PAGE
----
Supply and Demand

My last post dealt with what the “Carry Trade” is actually all about. We want to understand why it can move currencies, but before we can do that, I realized that we need to have a basic understanding of supply and demand.

If you are unfamiliar with supply and demand, the basic premises that we need to remember are:

  1. As demand rises beyond supply, so will price.
  2. As demand falls below supply, so will price.

The easiest way to understand this is to remember the foolishness that surrounded such products as Buzz Lightyear, Furby and Cabbage Patch dolls. They each had a price attached to them when they came on the market, but they became insanely popular. So people bid up the prices in order to get their hands on one.

Someone I know paid somewhere around $100 for a Furby for her daughter.

After the Christmas season, however, manufacturers were able to bring a larger supply to the market, which also coincided with a decrease in demand (no Christmas rush) and prices moved back to rationality. Someone who bought a Furby for $50 on December 10th may have been able to sell it for $100 on December 20th, but  he/she would not have been able to get that price in February.

Think also of tickets for the mens hockey gold medal match at the recent Vancouver Olympics. Tickets were issued with prices of $350 – $775 depending on the seats. Here is a slightly different situation, in that there was a specifically limited supply. You couldn’t run around to different stores or hope that the manufacturer would be able to get out an extra shipment – there are only so many seats in the arena.  As Canada and the U.S. progressed in the tournament, demand moved higher and higher to the point that $775 face value tickets could be had for prices of $5000, $10,000 or even $15,000!!!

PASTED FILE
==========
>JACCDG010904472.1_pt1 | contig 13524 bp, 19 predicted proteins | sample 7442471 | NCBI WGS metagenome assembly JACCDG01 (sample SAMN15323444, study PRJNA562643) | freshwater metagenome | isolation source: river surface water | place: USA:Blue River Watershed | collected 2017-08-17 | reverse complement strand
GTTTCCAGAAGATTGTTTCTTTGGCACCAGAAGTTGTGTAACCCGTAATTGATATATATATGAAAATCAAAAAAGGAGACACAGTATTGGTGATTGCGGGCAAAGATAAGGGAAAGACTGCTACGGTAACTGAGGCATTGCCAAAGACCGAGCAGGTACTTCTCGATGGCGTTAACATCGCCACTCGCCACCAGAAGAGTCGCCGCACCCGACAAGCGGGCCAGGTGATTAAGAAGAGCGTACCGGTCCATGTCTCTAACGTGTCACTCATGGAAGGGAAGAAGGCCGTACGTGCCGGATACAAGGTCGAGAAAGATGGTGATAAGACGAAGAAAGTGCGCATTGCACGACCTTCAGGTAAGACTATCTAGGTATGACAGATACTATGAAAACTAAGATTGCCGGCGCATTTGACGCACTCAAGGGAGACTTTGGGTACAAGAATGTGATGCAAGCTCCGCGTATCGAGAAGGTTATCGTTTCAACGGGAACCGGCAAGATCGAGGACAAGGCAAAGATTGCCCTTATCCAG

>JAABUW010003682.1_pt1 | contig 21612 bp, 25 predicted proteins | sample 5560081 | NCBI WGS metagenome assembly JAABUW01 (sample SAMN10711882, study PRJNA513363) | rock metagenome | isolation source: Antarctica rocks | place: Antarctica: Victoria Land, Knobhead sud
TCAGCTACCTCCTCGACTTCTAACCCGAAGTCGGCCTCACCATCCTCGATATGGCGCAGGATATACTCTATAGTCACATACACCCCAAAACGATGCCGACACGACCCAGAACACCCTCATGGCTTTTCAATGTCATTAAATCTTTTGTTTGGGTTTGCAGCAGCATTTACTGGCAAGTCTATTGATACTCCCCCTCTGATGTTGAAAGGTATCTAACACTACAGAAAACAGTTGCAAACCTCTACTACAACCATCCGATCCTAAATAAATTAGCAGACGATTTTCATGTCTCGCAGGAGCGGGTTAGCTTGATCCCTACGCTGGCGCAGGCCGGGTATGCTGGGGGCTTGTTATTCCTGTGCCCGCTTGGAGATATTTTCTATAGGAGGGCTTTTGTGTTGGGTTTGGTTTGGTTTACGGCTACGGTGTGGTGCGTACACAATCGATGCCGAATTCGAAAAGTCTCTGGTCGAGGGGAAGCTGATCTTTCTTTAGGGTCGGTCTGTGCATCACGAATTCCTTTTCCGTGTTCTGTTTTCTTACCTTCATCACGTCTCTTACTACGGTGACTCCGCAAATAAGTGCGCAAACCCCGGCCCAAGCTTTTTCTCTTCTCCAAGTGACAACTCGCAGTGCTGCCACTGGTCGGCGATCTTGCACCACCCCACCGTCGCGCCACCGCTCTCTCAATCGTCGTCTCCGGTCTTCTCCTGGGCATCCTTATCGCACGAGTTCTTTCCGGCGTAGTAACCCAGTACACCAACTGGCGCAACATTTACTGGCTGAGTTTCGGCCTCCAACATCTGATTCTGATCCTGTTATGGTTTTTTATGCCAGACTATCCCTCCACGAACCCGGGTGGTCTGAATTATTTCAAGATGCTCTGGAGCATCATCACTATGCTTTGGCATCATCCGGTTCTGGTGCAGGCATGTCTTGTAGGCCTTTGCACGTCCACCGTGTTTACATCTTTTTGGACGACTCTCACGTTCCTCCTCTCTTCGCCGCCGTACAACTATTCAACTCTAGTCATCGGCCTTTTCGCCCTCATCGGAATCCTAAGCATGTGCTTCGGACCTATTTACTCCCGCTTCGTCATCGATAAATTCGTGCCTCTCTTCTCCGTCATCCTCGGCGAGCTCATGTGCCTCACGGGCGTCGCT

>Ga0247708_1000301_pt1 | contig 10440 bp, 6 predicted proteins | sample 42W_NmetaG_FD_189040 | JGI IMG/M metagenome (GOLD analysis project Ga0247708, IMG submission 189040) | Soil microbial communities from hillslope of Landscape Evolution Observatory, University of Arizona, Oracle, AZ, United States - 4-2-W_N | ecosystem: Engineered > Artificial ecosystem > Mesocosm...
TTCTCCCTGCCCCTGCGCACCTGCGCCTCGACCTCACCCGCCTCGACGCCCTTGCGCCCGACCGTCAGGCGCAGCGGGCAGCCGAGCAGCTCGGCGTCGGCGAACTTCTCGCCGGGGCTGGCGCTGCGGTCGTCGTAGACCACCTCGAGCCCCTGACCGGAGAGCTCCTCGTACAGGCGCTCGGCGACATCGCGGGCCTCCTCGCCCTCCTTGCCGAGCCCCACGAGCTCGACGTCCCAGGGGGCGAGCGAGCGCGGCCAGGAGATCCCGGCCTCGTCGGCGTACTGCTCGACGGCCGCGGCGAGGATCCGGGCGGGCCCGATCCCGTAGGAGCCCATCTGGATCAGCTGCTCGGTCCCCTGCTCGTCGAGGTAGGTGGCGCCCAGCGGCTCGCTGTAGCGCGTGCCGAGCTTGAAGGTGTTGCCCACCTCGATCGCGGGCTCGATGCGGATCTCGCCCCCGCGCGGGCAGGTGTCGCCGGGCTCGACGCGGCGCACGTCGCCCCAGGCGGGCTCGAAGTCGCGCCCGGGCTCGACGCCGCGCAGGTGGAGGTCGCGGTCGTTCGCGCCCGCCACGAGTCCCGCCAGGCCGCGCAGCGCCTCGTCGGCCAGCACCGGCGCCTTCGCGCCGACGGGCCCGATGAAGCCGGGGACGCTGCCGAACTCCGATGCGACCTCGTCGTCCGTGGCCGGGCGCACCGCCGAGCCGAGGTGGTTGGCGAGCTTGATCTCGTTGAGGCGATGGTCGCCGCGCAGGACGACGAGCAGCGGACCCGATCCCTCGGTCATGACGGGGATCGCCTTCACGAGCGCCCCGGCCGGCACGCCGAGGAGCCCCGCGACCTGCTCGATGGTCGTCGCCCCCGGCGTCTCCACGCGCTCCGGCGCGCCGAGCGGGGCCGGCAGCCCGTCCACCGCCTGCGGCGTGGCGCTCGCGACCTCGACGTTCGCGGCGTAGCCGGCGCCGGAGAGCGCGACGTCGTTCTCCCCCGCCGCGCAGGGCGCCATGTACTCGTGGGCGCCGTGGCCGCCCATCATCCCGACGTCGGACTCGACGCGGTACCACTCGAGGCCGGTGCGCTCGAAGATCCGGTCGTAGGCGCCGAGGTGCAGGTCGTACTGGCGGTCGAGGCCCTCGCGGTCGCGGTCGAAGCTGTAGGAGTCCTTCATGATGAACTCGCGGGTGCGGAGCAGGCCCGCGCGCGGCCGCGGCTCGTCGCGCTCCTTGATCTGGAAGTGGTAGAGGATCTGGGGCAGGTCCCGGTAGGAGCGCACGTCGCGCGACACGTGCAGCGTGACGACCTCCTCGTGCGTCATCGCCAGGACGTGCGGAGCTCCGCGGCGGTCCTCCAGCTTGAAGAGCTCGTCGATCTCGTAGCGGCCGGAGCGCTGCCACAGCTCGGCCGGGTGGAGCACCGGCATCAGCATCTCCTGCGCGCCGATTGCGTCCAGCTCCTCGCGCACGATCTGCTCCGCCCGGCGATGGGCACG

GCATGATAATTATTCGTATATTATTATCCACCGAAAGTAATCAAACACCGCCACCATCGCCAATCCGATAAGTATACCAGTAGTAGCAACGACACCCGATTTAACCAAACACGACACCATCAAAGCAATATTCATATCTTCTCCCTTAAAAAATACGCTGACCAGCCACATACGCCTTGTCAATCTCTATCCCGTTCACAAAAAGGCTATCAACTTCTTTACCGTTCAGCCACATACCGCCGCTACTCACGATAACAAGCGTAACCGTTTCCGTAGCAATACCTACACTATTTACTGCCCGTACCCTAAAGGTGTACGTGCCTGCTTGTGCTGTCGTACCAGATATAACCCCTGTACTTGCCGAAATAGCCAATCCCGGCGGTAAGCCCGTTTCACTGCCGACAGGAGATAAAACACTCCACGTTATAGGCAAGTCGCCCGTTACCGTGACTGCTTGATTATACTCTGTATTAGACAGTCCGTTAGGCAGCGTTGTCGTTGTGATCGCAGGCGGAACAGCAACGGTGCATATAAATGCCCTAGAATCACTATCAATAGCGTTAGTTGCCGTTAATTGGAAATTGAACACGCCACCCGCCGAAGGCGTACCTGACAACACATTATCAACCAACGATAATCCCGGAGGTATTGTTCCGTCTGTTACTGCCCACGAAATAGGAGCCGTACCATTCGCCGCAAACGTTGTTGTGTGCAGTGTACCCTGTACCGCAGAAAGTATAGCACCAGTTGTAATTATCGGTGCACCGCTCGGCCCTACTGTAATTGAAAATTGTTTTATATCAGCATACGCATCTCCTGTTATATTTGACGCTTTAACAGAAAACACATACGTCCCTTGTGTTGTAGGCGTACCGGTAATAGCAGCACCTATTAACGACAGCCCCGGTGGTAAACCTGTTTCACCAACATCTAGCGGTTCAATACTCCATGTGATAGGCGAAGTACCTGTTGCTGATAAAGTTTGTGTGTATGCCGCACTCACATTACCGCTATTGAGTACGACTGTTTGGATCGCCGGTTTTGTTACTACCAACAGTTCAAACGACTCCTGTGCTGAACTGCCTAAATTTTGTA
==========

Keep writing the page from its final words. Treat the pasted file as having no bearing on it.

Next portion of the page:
The limited amount of seats in the venue as well as the success of Canada and the U.S. meant that prices could move this high. With a normal product if price moves too high, demand will fall off in light of more rational thinking. If there are only 13,000 seats available (about 19,000 seats are in the arena, but 30% were held for Olympic related guests) it’s pretty easy to find enough rich people to pay ridiculous prices.

Without really thinking about it, supply and demand is around us daily. It is responsible for the prices we pay for goods and services, the way kids trade sports cards, the reason service providers know they can raise prices, and the reason exchange rates move up and down.

And it is exchange rates that will interest us in the next post.


One response to “Supply and Demand

  1. Pingback: The Carry Trade and Exchange Rates | In Search of Salt

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